With the spread of COVID-19, our shared world is becoming increasingly digital everyday. The stark reality of business being temporarily slowed down—or in some cases, completely shut down—is extremely daunting, particularly if you are a traditional brick and mortar shop with very little digital presence. Whether you are new or a pro on social, we’d like to share with you a few useful tips on social media etiquette for businesses during a crisis.
What To Do and Not To Do
Do keep your followers and community informed. Cutting hours? Offering limited products? Temporarily closing up shop? Post it on social and on your website. It’s most likely the first place that consumers will check prior to visiting a store front. Don’t act like its business as usual nor post things that will incite panic. Neither are helpful.
Do spend extra time on phrasing. Reassure but don’t downplay or oversell. Think of someone that you care about deeply. Write copy as if you were speaking to that individual. We are sensitive to linguistic nuances in an increasingly digital age. Bottom line: if you care, we know. If you don’t care, we know.
Do spend a couple of minutes to decide if your post is appropriate and well-timed. Double check that all scheduled posts are still appropriate to post. (see Epicurious’ scone recipe post after the Boston Marathon bombing). Don’t post a meme or a joke. It’s too soon. We’re still in it. Leave content like that on personal accounts, not business ones.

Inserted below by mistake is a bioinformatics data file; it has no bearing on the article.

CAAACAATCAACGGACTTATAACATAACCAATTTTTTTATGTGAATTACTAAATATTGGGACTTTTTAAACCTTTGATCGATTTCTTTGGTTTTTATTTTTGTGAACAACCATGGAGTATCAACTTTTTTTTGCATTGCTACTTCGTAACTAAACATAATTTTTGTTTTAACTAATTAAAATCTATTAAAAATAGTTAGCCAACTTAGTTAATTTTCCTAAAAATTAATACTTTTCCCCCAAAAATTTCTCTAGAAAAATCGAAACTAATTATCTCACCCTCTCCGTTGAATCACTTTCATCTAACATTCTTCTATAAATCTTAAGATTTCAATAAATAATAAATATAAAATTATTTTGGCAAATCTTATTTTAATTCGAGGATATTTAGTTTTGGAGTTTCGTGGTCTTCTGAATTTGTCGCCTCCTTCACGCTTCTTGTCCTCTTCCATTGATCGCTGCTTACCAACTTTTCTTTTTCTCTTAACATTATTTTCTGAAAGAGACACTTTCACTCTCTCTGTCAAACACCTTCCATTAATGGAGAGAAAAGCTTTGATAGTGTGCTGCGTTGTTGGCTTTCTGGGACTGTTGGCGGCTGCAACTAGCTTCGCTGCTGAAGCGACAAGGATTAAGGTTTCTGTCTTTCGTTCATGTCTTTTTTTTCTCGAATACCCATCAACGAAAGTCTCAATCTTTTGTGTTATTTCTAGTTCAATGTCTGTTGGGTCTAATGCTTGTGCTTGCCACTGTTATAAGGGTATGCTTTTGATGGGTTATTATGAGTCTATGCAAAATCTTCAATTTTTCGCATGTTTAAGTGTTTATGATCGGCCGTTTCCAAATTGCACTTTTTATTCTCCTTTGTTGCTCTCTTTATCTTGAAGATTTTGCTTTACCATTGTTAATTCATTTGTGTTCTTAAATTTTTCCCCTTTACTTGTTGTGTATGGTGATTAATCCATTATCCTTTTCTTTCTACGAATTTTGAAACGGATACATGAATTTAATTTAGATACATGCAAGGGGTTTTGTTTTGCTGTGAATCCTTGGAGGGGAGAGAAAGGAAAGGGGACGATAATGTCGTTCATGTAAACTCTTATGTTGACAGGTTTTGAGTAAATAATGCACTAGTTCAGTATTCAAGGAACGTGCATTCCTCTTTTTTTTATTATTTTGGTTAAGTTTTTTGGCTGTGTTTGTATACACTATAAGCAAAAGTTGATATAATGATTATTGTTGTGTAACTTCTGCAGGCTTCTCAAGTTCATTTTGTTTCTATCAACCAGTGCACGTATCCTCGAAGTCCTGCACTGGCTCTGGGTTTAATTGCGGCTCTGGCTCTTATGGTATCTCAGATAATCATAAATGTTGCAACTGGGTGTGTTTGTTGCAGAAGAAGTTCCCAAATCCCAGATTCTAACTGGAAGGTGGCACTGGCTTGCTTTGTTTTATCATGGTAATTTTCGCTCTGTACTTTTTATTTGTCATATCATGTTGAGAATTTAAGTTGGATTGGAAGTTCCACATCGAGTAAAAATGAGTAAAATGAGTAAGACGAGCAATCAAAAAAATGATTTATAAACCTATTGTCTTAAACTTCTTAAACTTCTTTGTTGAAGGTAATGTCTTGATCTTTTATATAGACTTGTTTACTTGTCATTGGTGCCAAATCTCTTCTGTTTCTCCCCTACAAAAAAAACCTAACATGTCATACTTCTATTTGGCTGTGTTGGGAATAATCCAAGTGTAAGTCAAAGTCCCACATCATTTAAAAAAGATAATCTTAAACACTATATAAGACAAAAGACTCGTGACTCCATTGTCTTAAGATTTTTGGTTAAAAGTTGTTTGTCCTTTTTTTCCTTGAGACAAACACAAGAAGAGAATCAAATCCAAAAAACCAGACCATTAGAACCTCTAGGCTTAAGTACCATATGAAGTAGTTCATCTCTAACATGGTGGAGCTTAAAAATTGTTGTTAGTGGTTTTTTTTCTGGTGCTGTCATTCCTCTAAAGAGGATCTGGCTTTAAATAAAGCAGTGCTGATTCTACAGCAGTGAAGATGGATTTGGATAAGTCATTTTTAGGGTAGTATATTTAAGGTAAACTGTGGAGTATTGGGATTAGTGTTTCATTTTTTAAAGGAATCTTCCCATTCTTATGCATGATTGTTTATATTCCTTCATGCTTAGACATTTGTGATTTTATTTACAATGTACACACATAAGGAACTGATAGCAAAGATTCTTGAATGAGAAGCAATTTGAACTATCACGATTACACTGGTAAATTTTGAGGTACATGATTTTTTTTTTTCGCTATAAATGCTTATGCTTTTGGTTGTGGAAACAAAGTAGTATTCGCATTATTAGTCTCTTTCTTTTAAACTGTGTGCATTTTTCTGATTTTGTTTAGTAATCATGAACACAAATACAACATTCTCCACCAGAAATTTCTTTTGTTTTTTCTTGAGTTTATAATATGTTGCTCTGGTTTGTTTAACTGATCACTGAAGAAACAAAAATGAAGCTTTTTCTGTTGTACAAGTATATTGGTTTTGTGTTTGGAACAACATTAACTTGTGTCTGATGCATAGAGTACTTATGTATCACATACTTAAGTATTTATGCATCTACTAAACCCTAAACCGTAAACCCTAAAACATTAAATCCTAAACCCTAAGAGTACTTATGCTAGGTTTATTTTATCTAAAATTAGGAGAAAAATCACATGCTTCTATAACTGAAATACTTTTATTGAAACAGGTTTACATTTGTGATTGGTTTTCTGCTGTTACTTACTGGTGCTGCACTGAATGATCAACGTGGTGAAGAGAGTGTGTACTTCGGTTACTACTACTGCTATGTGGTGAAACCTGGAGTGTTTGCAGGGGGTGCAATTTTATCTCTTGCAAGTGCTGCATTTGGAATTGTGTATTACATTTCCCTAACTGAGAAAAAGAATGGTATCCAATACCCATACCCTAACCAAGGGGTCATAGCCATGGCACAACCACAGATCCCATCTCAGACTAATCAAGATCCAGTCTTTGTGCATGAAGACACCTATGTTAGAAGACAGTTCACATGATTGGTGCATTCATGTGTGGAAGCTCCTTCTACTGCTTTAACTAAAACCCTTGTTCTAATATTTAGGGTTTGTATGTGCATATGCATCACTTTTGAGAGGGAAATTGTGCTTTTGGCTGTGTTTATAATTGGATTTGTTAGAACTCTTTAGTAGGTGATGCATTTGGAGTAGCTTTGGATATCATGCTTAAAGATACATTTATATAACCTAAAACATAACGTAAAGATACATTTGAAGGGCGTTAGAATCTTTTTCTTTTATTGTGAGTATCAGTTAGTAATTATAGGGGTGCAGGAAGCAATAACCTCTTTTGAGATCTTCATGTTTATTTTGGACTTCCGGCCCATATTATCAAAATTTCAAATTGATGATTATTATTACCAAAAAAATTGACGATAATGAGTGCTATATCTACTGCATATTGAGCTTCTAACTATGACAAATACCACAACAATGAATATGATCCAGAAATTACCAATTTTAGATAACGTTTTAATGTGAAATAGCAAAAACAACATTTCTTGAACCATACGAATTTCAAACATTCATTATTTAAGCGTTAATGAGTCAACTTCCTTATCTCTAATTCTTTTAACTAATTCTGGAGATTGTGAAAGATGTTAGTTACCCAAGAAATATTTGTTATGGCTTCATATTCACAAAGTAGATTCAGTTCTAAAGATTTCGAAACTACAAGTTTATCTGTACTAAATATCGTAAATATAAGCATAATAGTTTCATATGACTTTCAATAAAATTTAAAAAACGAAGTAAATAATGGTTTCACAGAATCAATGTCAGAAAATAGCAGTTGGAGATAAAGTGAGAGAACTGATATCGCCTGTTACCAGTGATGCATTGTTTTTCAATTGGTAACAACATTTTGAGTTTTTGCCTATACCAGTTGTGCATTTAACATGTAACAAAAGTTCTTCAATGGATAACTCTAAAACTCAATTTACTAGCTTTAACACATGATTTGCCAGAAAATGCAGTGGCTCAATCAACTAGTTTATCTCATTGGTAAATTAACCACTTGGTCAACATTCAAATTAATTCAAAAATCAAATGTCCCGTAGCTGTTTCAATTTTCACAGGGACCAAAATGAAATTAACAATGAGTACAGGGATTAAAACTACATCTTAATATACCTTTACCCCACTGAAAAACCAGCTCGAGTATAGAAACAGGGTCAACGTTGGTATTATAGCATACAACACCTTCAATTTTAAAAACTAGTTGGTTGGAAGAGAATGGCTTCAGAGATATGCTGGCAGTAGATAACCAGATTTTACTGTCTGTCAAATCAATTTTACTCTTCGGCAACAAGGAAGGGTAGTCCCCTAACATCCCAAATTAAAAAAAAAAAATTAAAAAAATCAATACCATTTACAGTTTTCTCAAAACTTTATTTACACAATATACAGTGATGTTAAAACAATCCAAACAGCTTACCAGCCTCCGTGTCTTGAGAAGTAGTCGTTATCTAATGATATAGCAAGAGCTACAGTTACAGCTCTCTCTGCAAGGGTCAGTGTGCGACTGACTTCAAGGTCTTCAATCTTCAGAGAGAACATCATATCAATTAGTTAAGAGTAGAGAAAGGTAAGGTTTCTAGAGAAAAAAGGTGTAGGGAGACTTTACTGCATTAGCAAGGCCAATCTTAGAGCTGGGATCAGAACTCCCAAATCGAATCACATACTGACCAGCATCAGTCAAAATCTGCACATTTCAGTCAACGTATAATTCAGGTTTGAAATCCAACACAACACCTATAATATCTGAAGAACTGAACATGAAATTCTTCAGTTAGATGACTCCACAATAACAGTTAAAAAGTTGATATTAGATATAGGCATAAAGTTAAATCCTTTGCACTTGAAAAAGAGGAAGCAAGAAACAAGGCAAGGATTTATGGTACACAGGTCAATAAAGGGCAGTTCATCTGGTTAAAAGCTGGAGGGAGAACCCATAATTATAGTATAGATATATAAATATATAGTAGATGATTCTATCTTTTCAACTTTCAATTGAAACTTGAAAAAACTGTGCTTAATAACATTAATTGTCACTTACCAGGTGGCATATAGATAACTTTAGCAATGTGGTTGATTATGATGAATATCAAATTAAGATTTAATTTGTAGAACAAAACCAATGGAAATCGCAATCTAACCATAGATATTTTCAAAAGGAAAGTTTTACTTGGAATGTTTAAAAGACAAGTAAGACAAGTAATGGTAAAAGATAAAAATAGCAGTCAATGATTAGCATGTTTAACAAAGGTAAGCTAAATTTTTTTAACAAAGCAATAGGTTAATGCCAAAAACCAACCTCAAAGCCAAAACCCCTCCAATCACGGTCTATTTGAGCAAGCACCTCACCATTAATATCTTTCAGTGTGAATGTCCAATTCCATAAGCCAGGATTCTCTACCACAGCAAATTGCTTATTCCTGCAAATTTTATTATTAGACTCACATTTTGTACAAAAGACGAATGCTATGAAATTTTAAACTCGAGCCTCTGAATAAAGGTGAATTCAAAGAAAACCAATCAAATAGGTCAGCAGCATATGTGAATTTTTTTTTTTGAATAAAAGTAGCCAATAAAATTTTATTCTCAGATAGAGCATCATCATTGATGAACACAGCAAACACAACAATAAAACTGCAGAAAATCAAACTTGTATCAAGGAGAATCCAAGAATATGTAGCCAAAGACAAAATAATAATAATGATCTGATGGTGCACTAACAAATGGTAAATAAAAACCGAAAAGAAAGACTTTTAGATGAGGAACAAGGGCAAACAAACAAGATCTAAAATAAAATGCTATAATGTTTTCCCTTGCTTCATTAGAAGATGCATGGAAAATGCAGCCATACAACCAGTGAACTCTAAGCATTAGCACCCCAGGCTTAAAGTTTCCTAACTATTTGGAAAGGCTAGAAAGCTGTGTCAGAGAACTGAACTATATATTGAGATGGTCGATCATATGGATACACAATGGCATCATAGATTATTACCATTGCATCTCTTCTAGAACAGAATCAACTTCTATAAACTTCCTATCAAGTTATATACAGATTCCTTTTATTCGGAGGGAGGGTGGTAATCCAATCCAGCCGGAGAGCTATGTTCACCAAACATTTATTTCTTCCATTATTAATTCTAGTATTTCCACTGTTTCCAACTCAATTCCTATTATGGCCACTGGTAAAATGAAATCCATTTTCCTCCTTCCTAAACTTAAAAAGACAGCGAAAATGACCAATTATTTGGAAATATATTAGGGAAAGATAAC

Do everything to keep trust. Be as genuine, honest, and transparent as realistically possible. Online communities are highly perceptive and resourceful. Additionally, social media consumers have developed a sensitive radar to PR spin. When the crisis is over, the internet will remember how your business chose to react; and we’re sorry to say, but the internet never really goes away. Don’t take advantage of panic to drum up new business. Now is not the time to make ethically grey decisions. This can quickly backfire and will create lasting damage. The opportunity cost for your business to generate leads during a pandemic is too high.
Do use hashtags sparingly and suitably. Want to use a trending hashtag? Check the feed first and get a sense of what the digital conversation around the hashtag is like. Then, decide if your content is appropriate for that hashtag. DO NOT use a trending crisis hashtag to plug promotions for your business. ESPECIALLY ON TWITTER. You might as well apologize and delete your account now. Forgive and forget is not a thing on Twitter. Don’t say we didn’t warn you.
The global effort to flatten the curve includes enhancing and safeguarding the way we conduct daily communications.
We want to live in a world where information is not intrusive, but helpful in directing individuals to things that truly lie within their sphere of interest. Pandemic or no pandemic.
Have a specific question or concern? Need tailored advice? Send us an email and we will share our thoughts with you. #FreeAdvice #NoStringsAttached